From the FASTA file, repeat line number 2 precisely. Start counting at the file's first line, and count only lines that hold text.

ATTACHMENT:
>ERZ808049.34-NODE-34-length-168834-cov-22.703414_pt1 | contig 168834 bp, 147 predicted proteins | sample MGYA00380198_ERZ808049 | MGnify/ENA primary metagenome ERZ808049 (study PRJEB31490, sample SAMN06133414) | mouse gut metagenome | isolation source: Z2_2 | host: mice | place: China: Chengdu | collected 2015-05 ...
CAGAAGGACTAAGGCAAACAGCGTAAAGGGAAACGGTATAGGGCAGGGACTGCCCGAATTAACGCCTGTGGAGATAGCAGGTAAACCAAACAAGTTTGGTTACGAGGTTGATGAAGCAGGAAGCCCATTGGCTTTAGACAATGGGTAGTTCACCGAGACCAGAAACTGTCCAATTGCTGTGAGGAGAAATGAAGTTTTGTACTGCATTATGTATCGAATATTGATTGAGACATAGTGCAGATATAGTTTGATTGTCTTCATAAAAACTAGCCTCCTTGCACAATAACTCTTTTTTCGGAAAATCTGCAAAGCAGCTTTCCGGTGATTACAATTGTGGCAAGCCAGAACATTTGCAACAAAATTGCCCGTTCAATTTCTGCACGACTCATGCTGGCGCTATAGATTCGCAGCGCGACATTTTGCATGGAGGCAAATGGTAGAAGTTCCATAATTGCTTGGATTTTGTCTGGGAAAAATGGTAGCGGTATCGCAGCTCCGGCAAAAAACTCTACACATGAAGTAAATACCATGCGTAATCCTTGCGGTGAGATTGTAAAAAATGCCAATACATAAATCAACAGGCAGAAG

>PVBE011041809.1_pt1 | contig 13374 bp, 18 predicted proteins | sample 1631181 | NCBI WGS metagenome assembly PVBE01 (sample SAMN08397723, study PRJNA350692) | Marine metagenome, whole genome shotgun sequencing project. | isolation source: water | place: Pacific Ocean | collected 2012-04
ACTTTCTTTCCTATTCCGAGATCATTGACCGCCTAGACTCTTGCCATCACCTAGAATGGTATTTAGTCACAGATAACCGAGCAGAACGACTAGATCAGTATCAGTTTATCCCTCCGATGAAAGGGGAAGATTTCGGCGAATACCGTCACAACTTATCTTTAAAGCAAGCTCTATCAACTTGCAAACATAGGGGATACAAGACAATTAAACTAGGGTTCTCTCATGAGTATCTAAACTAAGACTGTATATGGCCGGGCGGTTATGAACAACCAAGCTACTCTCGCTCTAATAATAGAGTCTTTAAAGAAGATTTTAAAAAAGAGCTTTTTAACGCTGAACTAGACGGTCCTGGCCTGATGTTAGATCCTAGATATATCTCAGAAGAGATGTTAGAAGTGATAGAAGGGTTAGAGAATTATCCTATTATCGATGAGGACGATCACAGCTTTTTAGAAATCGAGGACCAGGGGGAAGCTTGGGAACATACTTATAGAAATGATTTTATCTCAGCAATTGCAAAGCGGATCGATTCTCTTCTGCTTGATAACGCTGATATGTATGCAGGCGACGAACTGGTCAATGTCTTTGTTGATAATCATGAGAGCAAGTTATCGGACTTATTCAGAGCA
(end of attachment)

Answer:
CAGAAGGACTAAGGCAAACAGCGTAAAGGGAAACGGTATAGGGCAGGGACTGCCCGAATTAACGCCTGTGGAGATAGCAGGTAAACCAAACAAGTTTGGTTACGAGGTTGATGAAGCAGGAAGCCCATTGGCTTTAGACAATGGGTAGTTCACCGAGACCAGAAACTGTCCAATTGCTGTGAGGAGAAATGAAGTTTTGTACTGCATTATGTATCGAATATTGATTGAGACATAGTGCAGATATAGTTTGATTGTCTTCATAAAAACTAGCCTCCTTGCACAATAACTCTTTTTTCGGAAAATCTGCAAAGCAGCTTTCCGGTGATTACAATTGTGGCAAGCCAGAACATTTGCAACAAAATTGCCCGTTCAATTTCTGCACGACTCATGCTGGCGCTATAGATTCGCAGCGCGACATTTTGCATGGAGGCAAATGGTAGAAGTTCCATAATTGCTTGGATTTTGTCTGGGAAAAATGGTAGCGGTATCGCAGCTCCGGCAAAAAACTCTACACATGAAGTAAATACCATGCGTAATCCTTGCGGTGAGATTGTAAAAAATGCCAATACATAAATCAACAGGCAGAAG